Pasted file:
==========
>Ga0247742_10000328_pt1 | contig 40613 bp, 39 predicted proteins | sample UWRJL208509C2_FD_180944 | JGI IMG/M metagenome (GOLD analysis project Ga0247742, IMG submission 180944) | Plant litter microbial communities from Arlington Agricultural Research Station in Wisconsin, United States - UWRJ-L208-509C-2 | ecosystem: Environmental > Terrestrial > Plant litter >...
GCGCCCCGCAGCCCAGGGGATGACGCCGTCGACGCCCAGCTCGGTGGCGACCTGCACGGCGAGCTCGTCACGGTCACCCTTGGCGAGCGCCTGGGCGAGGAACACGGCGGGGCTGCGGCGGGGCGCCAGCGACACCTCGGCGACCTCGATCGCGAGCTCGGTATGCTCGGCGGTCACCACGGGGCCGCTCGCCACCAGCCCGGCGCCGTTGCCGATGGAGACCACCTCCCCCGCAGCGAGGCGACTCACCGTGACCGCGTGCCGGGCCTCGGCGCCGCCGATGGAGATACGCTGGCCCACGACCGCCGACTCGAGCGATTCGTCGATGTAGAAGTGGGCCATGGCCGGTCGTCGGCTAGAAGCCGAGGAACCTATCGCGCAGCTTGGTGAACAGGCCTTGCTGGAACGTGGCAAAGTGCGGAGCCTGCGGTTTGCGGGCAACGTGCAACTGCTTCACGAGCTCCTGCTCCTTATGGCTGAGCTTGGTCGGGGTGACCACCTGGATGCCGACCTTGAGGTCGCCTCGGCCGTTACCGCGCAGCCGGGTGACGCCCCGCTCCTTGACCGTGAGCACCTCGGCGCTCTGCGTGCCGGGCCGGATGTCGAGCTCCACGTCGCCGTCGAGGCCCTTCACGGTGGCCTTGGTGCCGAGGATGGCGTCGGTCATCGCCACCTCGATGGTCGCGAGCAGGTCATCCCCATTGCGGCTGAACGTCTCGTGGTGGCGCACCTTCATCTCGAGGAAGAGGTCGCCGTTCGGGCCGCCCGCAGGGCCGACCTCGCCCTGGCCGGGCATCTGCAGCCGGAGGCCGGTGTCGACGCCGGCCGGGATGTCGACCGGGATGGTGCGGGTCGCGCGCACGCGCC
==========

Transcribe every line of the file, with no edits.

>Ga0247742_10000328_pt1 | contig 40613 bp, 39 predicted proteins | sample UWRJL208509C2_FD_180944 | JGI IMG/M metagenome (GOLD analysis project Ga0247742, IMG submission 180944) | Plant litter microbial communities from Arlington Agricultural Research Station in Wisconsin, United States - UWRJ-L208-509C-2 | ecosystem: Environmental > Terrestrial > Plant litter >...
GCGCCCCGCAGCCCAGGGGATGACGCCGTCGACGCCCAGCTCGGTGGCGACCTGCACGGCGAGCTCGTCACGGTCACCCTTGGCGAGCGCCTGGGCGAGGAACACGGCGGGGCTGCGGCGGGGCGCCAGCGACACCTCGGCGACCTCGATCGCGAGCTCGGTATGCTCGGCGGTCACCACGGGGCCGCTCGCCACCAGCCCGGCGCCGTTGCCGATGGAGACCACCTCCCCCGCAGCGAGGCGACTCACCGTGACCGCGTGCCGGGCCTCGGCGCCGCCGATGGAGATACGCTGGCCCACGACCGCCGACTCGAGCGATTCGTCGATGTAGAAGTGGGCCATGGCCGGTCGTCGGCTAGAAGCCGAGGAACCTATCGCGCAGCTTGGTGAACAGGCCTTGCTGGAACGTGGCAAAGTGCGGAGCCTGCGGTTTGCGGGCAACGTGCAACTGCTTCACGAGCTCCTGCTCCTTATGGCTGAGCTTGGTCGGGGTGACCACCTGGATGCCGACCTTGAGGTCGCCTCGGCCGTTACCGCGCAGCCGGGTGACGCCCCGCTCCTTGACCGTGAGCACCTCGGCGCTCTGCGTGCCGGGCCGGATGTCGAGCTCCACGTCGCCGTCGAGGCCCTTCACGGTGGCCTTGGTGCCGAGGATGGCGTCGGTCATCGCCACCTCGATGGTCGCGAGCAGGTCATCCCCATTGCGGCTGAACGTCTCGTGGTGGCGCACCTTCATCTCGAGGAAGAGGTCGCCGTTCGGGCCGCCCGCAGGGCCGACCTCGCCCTGGCCGGGCATCTGCAGCCGGAGGCCGGTGTCGACGCCGGCCGGGATGTCGACCGGGATGGTGCGGGTCGCGCGCACGCGCC